Having done manual data assessments and reporting the results to the business is labor intensive and usually a snapshot in time.

I don't think you can implement an on going viable Data Quality process as part of a governance program without a Data Quality toolset that:

  • Can store the data domain data quality rules 
  • Be able to profiles large numbers tables and data structures
  • Automated scheduled data profiling that outputs scorecards
  • That you can calculate and report the cost of the data quality issues

Then your process has to consider how to report to the fall down and present the options to fix the quality issues:

  • Remediate the applications or integrations causing the issues
  • Perform data cleansing of the data sets
  • Migrate the data to a new data store that is cleansed
Edited By:
Ray Diaz, CBIP, CDP, CSM, ICP-ATF[All DATAVERSITY Members] @ Aug 01, 2019 - 11:15 AM (America/Eastern)

Ray Diaz, CBIP, CDP, CSM, ICP-ATF

RE: Data Quality, The 800 Pound Gorilla
(in response to Merrill Albert)

Agreed, need to present the facts of the issues and the impacts. Come with the suggestions to fix and improve the data quality. 

Absolutely communications is key. Be aware that discussions of data quality need to be delicate since the business owns the operational systems that cause most of the quality issues and they can take the news let's say - defensive and personal.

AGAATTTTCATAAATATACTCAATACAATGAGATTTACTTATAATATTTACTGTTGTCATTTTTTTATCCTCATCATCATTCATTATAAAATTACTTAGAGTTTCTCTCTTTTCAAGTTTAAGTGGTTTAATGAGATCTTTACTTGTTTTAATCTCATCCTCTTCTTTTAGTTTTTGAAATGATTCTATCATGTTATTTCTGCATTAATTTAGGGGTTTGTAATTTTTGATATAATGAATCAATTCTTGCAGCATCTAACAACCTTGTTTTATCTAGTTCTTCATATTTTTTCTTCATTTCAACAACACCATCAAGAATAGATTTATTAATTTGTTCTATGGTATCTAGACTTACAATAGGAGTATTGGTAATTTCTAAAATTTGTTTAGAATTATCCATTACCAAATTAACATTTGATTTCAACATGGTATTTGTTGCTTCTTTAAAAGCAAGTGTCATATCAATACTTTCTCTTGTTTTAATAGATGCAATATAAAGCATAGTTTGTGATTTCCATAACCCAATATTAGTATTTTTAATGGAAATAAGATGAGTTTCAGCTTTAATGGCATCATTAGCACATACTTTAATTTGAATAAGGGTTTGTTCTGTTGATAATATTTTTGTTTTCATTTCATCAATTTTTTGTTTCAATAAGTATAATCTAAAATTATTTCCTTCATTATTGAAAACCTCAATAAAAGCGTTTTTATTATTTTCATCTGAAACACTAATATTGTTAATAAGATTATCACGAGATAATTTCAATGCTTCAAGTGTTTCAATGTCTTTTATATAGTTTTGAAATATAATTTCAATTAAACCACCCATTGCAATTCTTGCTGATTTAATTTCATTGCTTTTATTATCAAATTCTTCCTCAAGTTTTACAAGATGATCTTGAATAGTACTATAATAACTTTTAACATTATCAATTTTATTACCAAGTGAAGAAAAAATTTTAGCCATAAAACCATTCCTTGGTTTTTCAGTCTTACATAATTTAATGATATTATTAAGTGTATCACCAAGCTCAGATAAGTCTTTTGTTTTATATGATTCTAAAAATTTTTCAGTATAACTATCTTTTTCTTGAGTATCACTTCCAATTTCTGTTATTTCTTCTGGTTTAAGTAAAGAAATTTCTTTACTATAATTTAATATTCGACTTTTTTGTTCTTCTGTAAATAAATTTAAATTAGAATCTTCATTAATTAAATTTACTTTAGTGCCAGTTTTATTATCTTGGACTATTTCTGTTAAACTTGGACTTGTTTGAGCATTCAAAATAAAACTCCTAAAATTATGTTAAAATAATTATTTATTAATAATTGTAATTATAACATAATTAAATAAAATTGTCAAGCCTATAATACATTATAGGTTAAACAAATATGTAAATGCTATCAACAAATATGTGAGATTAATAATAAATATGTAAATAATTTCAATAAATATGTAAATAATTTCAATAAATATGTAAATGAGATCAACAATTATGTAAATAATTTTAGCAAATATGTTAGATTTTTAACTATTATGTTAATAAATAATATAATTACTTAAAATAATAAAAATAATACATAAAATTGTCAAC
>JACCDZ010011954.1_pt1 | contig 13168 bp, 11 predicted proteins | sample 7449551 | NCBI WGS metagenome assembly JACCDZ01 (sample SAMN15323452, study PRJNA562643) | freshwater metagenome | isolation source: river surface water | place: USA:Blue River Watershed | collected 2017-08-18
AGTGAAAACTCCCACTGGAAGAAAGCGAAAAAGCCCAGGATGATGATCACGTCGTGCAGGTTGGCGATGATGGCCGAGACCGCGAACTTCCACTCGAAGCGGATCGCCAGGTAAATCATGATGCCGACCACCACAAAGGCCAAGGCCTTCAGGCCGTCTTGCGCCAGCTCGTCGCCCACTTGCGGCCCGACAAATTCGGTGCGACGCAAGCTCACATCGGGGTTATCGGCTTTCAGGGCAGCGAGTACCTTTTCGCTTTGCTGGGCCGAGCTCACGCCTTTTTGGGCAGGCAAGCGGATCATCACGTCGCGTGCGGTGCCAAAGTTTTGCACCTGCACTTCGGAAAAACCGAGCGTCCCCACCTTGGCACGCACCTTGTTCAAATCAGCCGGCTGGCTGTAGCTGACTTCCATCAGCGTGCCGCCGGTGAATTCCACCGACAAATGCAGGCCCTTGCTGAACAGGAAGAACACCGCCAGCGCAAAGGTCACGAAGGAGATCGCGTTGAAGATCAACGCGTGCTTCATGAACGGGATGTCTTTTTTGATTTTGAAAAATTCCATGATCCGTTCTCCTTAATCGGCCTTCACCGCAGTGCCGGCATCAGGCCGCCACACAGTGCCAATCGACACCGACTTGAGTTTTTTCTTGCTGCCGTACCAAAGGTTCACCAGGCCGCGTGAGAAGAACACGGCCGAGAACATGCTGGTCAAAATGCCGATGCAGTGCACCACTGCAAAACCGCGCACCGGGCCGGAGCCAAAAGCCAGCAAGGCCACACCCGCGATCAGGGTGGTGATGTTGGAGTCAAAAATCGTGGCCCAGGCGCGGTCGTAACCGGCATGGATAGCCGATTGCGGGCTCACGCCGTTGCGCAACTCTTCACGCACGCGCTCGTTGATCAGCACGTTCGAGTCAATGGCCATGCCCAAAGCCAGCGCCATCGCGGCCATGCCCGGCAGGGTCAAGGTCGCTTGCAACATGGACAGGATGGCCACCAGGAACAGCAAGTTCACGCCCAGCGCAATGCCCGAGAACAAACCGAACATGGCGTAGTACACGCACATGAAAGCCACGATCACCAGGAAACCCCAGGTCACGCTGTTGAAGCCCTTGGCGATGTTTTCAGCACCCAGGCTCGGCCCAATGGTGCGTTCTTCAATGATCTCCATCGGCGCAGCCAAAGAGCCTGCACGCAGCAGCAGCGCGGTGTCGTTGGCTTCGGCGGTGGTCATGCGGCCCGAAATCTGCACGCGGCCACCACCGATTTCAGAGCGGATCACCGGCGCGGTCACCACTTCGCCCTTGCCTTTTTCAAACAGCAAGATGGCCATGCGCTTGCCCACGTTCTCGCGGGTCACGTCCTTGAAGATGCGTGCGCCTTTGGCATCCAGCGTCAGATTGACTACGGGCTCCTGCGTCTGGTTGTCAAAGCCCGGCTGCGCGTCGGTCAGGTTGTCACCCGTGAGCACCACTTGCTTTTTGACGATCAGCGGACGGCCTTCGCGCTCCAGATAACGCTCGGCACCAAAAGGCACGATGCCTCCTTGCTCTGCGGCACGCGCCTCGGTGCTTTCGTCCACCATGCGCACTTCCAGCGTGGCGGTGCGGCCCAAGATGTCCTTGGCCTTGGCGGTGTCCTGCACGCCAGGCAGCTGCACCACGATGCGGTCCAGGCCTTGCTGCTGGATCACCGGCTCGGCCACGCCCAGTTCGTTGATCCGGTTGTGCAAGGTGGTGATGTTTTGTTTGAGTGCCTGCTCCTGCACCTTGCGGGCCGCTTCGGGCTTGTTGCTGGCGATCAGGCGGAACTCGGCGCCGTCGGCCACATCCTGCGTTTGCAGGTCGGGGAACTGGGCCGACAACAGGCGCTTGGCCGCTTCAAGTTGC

William McKnight

RE: Data Quality, The 800 Pound Gorilla
(in response to Justin Hauck)

I find it effective to actually put a data quality score on a database or data set. The score is relative to 100 and various potential violations in the data are prorated to make 100. This score is informative to the build team as incentive to improve DQ, but it's also informative as a first glance at the data by the users who need to know how much they can trust the data. Perhaps you've seen report "seals of approval". This is like that, only for the underlying data.

Ray Diaz, CBIP, CDP, CSM, ICP-ATF

RE: Data Quality, The 800 Pound Gorilla
(in response to William McKnight)

Excellent and agreed. The Certified Seal helps with trustworthiness to the business. 

Peter Eales

RE: Data Quality, The 800 Pound Gorilla
(in response to Ray Diaz, CBIP, CDP, CSM, ICP-ATF)

There is a really good international standard for data quality, , ISO 8000.  

Happy to help

Kind regards

 

Peter Eales

Industrial data quality expert

+44 (0)7789 881281

[login to unmask email]

United Kingdom

Edited By:
Peter Eales[All DATAVERSITY Members] @ Aug 02, 2019 - 06:03 PM (Europe/London)